repeated words: fruit, to bend, to swell, to the core, to set:

things are getting filled to capacity

      4. Listen again to the 1st stanza (stanza means room in Italian) and think about
          what you see:

 

     Season of mists and mellow fruitfulness,
         Close bosom-friend of the maturing sun;
     Conspiring with him how to load and bless
         With fruit the vines that round the thatch-eves run;
     To bend with apples the moss'd cottage-trees,
         And fill all fruit with ripeness to the core;
             To swell the gourd, and plump the hazel shells
         With a sweet kernel; to set budding more,
     And still more, later flowers for the bees,
     Until they think warm days will never cease,
            For Summer has o'er-brimm'd their clammy cells.

 

    

What do you see?

       5. Listen to the 2nd stanza and see if you can both listen and see simultaneously:

   Who hath not seen thee oft amid thy store?
       Sometimes whoever seeks abroad may find
   Thee sitting careless on a granary floor,
       Thy hair soft-lifted by the winnowing wind;
   Or on a half-reap'd furrow sound asleep,
       Drows'd with the fume of poppies, while thy hook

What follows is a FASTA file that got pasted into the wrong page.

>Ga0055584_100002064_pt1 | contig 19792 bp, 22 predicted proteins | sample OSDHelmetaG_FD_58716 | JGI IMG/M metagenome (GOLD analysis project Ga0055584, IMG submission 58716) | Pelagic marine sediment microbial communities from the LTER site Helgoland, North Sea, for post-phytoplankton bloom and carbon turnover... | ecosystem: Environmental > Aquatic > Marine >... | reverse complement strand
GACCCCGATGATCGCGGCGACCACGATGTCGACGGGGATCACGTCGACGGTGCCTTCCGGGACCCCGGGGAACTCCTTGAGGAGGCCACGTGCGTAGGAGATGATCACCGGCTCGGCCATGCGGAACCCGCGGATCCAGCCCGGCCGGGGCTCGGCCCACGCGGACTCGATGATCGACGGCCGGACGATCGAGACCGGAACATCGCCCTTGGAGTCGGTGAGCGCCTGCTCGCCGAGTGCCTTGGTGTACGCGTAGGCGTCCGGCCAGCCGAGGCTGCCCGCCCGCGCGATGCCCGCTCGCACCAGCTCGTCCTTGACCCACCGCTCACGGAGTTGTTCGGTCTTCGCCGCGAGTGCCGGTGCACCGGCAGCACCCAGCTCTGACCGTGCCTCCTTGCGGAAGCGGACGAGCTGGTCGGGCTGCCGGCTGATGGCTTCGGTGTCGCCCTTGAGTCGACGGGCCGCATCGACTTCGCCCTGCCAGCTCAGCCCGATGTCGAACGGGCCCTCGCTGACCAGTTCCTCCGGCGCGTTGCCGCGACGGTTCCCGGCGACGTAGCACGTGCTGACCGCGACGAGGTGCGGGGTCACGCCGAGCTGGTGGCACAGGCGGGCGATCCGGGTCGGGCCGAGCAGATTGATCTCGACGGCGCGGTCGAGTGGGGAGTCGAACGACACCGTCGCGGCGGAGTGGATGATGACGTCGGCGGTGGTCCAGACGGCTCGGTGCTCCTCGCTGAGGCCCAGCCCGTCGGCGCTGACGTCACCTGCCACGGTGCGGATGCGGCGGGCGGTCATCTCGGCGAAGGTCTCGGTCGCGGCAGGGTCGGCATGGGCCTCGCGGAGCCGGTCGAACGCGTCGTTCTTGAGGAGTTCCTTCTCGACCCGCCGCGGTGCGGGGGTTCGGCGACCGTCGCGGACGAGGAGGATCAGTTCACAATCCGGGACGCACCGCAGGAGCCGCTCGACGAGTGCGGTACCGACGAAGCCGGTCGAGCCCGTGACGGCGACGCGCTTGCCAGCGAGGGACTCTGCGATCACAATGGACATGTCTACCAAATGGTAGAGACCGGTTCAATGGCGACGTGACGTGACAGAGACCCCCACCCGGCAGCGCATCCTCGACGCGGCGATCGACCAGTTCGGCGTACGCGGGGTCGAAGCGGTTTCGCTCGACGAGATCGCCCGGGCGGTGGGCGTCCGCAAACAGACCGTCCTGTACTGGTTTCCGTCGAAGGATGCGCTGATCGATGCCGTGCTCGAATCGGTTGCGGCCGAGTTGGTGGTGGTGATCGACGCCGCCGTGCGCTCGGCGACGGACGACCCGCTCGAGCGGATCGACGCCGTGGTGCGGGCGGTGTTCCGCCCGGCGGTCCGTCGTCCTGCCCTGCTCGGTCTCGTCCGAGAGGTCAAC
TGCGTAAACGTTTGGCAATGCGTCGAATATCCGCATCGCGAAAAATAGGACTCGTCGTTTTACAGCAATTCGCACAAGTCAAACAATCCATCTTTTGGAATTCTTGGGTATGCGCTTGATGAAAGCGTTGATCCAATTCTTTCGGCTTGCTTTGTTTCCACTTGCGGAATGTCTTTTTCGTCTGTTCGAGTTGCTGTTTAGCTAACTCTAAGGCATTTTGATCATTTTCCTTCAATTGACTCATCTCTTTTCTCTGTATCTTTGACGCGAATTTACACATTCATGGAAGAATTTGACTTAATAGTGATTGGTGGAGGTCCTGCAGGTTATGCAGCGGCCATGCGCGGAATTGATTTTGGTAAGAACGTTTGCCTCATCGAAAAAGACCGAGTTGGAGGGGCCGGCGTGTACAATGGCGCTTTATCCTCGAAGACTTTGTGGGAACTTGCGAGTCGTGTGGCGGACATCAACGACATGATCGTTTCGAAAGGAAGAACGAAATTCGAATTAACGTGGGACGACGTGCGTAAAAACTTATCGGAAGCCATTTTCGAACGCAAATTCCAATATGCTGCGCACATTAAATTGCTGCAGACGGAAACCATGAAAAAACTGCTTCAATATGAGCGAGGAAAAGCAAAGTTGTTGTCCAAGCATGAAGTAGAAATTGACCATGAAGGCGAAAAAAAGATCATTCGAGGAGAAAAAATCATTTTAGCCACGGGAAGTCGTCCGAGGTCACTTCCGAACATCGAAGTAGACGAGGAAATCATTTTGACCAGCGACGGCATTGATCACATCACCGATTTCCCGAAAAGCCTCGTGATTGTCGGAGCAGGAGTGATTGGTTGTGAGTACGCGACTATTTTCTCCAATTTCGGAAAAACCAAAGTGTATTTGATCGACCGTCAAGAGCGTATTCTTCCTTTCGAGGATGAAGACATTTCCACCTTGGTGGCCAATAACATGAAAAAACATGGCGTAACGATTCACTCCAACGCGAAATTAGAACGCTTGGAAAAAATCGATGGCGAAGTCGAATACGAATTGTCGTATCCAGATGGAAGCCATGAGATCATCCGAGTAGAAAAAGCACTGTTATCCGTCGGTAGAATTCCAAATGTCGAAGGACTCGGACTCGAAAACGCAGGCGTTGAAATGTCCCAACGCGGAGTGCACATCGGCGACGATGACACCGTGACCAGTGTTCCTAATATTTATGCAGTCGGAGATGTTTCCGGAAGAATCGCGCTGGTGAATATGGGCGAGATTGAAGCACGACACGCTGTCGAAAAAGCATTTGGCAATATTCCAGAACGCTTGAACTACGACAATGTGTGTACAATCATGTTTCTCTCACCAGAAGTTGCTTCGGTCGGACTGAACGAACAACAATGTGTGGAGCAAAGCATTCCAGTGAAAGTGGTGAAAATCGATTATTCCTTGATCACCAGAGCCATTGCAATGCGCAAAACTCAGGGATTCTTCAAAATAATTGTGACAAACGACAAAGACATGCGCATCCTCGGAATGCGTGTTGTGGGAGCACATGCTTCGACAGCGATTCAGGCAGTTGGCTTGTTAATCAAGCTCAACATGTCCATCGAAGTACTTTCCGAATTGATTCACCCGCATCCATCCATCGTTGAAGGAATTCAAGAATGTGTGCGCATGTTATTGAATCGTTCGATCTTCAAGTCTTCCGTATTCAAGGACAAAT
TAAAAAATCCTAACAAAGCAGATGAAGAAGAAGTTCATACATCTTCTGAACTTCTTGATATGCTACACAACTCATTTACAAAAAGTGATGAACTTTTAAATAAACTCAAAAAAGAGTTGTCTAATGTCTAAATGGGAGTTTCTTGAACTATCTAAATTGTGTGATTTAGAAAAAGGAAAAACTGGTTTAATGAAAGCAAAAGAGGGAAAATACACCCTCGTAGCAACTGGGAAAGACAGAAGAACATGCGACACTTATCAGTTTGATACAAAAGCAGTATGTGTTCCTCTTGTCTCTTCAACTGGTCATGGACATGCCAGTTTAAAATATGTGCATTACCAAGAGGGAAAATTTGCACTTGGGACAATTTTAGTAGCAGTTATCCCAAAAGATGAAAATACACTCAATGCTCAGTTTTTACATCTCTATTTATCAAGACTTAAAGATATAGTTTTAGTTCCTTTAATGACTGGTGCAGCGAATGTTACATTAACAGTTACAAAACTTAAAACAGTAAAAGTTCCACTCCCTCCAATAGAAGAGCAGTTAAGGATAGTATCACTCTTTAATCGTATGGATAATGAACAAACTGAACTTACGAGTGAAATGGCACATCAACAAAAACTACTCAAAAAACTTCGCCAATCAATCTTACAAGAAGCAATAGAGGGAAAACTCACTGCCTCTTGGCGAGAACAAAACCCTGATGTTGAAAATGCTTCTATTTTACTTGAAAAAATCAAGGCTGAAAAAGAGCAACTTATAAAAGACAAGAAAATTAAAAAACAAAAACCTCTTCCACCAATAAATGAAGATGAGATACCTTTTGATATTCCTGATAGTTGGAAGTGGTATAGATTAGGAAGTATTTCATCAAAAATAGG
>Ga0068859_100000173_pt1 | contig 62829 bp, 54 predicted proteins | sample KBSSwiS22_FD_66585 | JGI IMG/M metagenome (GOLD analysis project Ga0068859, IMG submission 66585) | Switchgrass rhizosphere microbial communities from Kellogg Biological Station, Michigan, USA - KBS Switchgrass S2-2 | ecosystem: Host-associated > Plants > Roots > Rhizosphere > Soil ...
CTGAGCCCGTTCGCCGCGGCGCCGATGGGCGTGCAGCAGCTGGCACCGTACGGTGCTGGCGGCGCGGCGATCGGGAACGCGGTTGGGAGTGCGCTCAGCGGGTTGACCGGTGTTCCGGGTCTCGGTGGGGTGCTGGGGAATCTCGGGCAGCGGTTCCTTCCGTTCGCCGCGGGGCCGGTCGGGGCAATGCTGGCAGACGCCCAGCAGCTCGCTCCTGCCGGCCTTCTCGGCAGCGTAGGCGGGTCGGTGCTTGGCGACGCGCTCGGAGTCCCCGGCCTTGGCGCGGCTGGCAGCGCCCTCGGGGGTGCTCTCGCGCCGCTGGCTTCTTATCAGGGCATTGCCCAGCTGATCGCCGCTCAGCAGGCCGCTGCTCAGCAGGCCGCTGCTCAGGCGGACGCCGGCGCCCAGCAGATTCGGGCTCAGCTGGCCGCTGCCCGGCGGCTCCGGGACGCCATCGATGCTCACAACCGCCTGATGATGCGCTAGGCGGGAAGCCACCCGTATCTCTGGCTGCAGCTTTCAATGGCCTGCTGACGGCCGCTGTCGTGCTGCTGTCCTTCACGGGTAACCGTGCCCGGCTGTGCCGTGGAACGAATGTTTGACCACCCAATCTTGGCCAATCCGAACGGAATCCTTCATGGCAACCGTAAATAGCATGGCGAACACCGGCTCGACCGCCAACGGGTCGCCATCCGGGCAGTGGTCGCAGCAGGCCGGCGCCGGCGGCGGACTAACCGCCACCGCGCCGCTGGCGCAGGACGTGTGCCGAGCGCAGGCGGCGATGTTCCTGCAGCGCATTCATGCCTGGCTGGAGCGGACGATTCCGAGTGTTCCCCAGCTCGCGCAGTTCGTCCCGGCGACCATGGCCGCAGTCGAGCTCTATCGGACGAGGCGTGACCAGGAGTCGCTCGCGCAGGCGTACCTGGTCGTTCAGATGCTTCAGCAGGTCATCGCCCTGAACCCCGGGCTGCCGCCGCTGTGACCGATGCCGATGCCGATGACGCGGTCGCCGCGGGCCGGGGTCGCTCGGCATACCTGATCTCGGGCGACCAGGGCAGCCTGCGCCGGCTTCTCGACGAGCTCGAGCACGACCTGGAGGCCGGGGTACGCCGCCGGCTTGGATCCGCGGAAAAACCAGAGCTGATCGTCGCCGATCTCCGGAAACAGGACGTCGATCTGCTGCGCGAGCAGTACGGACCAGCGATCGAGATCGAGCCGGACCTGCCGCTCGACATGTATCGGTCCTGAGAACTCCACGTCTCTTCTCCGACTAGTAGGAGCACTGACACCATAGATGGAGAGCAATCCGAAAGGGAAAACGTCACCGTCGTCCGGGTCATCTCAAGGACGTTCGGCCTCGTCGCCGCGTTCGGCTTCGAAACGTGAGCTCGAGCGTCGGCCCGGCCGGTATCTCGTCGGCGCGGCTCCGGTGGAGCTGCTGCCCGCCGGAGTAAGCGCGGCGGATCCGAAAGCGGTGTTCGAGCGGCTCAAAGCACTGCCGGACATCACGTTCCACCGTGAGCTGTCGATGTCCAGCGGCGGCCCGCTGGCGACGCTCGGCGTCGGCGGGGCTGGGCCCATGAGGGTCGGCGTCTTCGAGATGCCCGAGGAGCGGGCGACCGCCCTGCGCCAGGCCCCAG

Spares the next swath and all its twined flowers:
   And sometimes like a gleaner thou dost keep
       Steady thy laden head across a brook;
       Or by a cyder-press, with patient look,
           Thou watchest the last oozings hours by hours.
 

What do you hear and see?

 

      6. 3rd Stanza: Night has come on: more rhyming is going on. 

              What are the hot spots in the stanza?

 

   Where are the songs of Spring? Ay, where are they?
       Think not of them, thou hast thy music too,--
   While barred clouds bloom the soft-dying day,
       And touch the stubble-plains with rosy hue;
   Then in a wailful choir the small gnats mourn
       Among the river sallows, borne aloft
           Or sinking as the light wind lives or dies;
   And full-grown lambs loud bleat from hilly bourn;
       Hedge-crickets sing; and now with treble soft
       The red-breast whistles from a garden-croft;
           And gathering swallows twitter in the skies.

 

        7.  With poetry, go through and get the basic plot of the poem down and then go     
        back and look at how the poem is made from the inside out: sound, construction,
        rhythm.

 

Rhythm: 

"To Autumn" is a formal poem with a regular meter and rhyme scheme, as opposed to a free verse. There is a regular, walking meter to it.

 

        8. Form:

 

Plot

Emotion

Tone

Morning

Narrative

Recognition (ripeness)

Afternoon

Song

Celebration (harvest)

Evening

Elegy

Exhaustion (emptiness)